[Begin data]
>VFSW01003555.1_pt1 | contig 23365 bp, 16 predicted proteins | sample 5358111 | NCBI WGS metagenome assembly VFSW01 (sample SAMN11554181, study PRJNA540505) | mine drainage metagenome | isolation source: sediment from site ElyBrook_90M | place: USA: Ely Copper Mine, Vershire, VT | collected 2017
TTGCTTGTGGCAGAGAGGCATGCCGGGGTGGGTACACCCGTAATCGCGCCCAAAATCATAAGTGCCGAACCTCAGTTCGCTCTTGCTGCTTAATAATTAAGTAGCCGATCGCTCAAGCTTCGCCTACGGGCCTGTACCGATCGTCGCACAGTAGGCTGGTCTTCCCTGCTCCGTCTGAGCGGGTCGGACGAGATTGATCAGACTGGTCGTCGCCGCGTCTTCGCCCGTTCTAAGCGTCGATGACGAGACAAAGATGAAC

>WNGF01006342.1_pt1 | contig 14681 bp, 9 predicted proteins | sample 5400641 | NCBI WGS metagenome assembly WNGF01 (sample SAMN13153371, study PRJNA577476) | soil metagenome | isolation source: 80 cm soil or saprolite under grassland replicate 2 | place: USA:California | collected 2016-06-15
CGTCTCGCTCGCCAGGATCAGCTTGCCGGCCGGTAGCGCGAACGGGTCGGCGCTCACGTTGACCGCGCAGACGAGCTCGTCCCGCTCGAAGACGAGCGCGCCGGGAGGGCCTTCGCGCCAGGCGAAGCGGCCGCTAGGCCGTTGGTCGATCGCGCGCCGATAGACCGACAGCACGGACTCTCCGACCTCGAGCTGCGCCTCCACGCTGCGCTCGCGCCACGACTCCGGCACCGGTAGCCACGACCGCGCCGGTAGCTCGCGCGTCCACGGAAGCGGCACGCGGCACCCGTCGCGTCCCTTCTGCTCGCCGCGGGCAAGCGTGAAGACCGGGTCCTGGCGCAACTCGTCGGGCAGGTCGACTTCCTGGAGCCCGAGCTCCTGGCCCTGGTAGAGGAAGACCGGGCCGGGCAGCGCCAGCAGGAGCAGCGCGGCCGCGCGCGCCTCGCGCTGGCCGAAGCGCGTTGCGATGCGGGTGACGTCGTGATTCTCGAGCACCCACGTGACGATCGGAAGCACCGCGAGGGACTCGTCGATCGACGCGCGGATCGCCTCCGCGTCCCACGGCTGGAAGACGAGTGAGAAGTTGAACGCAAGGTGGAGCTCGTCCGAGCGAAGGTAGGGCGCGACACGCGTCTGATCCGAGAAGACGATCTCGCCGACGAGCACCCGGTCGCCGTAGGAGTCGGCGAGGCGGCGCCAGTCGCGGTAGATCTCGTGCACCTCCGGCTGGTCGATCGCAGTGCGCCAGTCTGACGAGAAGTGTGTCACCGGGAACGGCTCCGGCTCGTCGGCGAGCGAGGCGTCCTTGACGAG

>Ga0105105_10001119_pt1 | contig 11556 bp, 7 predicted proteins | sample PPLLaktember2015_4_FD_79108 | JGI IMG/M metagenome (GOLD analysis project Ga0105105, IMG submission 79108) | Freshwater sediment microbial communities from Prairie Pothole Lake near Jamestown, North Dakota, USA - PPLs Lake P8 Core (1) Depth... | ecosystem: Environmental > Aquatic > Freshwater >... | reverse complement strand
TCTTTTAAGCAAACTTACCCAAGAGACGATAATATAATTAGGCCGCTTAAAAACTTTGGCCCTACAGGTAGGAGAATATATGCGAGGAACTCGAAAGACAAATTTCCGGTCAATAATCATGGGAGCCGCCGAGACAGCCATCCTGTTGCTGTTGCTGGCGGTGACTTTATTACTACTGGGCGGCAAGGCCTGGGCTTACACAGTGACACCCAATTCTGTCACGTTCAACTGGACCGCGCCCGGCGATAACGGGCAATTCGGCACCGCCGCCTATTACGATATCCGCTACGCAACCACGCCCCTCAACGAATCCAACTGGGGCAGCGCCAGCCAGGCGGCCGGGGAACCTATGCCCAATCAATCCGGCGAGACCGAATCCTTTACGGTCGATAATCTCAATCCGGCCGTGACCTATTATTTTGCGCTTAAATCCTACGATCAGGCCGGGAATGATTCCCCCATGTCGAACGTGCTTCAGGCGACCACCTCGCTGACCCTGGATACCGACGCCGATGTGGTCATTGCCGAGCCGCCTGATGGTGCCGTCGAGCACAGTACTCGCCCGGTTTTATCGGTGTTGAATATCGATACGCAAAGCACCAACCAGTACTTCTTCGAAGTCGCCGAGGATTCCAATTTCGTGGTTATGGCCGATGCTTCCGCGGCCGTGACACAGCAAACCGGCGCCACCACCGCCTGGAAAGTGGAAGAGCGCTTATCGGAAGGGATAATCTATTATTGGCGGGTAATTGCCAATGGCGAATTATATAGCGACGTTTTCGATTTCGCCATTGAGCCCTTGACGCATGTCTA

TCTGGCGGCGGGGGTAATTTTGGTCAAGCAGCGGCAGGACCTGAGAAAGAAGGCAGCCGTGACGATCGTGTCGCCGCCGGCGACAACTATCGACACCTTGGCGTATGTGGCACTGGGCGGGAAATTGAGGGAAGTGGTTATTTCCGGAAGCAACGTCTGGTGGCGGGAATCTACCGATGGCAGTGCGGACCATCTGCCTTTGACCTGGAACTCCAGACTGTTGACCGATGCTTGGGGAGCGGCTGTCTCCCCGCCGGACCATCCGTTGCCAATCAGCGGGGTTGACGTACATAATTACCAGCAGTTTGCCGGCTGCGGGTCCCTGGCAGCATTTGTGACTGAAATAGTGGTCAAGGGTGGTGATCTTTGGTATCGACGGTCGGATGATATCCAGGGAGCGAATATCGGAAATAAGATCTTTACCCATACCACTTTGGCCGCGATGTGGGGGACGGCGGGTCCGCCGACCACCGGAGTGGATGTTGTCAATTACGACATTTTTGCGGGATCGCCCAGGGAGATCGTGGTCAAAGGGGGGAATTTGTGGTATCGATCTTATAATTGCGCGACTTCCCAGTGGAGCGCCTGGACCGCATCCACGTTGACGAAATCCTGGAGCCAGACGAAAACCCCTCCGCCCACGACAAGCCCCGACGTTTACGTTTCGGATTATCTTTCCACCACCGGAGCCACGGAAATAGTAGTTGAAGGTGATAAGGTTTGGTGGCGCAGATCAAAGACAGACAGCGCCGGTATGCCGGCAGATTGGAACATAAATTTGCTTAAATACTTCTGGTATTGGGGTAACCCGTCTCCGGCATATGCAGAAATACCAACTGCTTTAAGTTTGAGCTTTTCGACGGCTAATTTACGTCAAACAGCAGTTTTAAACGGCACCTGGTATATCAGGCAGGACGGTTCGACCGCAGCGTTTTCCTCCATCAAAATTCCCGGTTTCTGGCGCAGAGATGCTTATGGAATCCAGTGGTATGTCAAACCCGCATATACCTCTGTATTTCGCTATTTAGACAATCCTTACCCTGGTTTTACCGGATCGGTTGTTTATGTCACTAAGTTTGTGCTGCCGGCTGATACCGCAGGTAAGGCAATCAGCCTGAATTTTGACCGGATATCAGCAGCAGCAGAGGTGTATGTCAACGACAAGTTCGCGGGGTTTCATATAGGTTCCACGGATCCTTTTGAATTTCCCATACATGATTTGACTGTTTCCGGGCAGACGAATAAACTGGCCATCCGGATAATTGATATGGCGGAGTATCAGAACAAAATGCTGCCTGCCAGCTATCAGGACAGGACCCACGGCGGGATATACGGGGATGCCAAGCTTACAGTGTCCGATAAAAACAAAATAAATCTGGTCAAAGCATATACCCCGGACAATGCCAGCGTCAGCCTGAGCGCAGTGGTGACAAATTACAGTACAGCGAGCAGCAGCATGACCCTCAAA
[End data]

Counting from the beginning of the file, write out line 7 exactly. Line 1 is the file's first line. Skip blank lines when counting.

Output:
TCTGGCGGCGGGGGTAATTTTGGTCAAGCAGCGGCAGGACCTGAGAAAGAAGGCAGCCGTGACGATCGTGTCGCCGCCGGCGACAACTATCGACACCTTGGCGTATGTGGCACTGGGCGGGAAATTGAGGGAAGTGGTTATTTCCGGAAGCAACGTCTGGTGGCGGGAATCTACCGATGGCAGTGCGGACCATCTGCCTTTGACCTGGAACTCCAGACTGTTGACCGATGCTTGGGGAGCGGCTGTCTCCCCGCCGGACCATCCGTTGCCAATCAGCGGGGTTGACGTACATAATTACCAGCAGTTTGCCGGCTGCGGGTCCCTGGCAGCATTTGTGACTGAAATAGTGGTCAAGGGTGGTGATCTTTGGTATCGACGGTCGGATGATATCCAGGGAGCGAATATCGGAAATAAGATCTTTACCCATACCACTTTGGCCGCGATGTGGGGGACGGCGGGTCCGCCGACCACCGGAGTGGATGTTGTCAATTACGACATTTTTGCGGGATCGCCCAGGGAGATCGTGGTCAAAGGGGGGAATTTGTGGTATCGATCTTATAATTGCGCGACTTCCCAGTGGAGCGCCTGGACCGCATCCACGTTGACGAAATCCTGGAGCCAGACGAAAACCCCTCCGCCCACGACAAGCCCCGACGTTTACGTTTCGGATTATCTTTCCACCACCGGAGCCACGGAAATAGTAGTTGAAGGTGATAAGGTTTGGTGGCGCAGATCAAAGACAGACAGCGCCGGTATGCCGGCAGATTGGAACATAAATTTGCTTAAATACTTCTGGTATTGGGGTAACCCGTCTCCGGCATATGCAGAAATACCAACTGCTTTAAGTTTGAGCTTTTCGACGGCTAATTTACGTCAAACAGCAGTTTTAAACGGCACCTGGTATATCAGGCAGGACGGTTCGACCGCAGCGTTTTCCTCCATCAAAATTCCCGGTTTCTGGCGCAGAGATGCTTATGGAATCCAGTGGTATGTCAAACCCGCATATACCTCTGTATTTCGCTATTTAGACAATCCTTACCCTGGTTTTACCGGATCGGTTGTTTATGTCACTAAGTTTGTGCTGCCGGCTGATACCGCAGGTAAGGCAATCAGCCTGAATTTTGACCGGATATCAGCAGCAGCAGAGGTGTATGTCAACGACAAGTTCGCGGGGTTTCATATAGGTTCCACGGATCCTTTTGAATTTCCCATACATGATTTGACTGTTTCCGGGCAGACGAATAAACTGGCCATCCGGATAATTGATATGGCGGAGTATCAGAACAAAATGCTGCCTGCCAGCTATCAGGACAGGACCCACGGCGGGATATACGGGGATGCCAAGCTTACAGTGTCCGATAAAAACAAAATAAATCTGGTCAAAGCATATACCCCGGACAATGCCAGCGTCAGCCTGAGCGCAGTGGTGACAAATTACAGTACAGCGAGCAGCAGCATGACCCTCAAA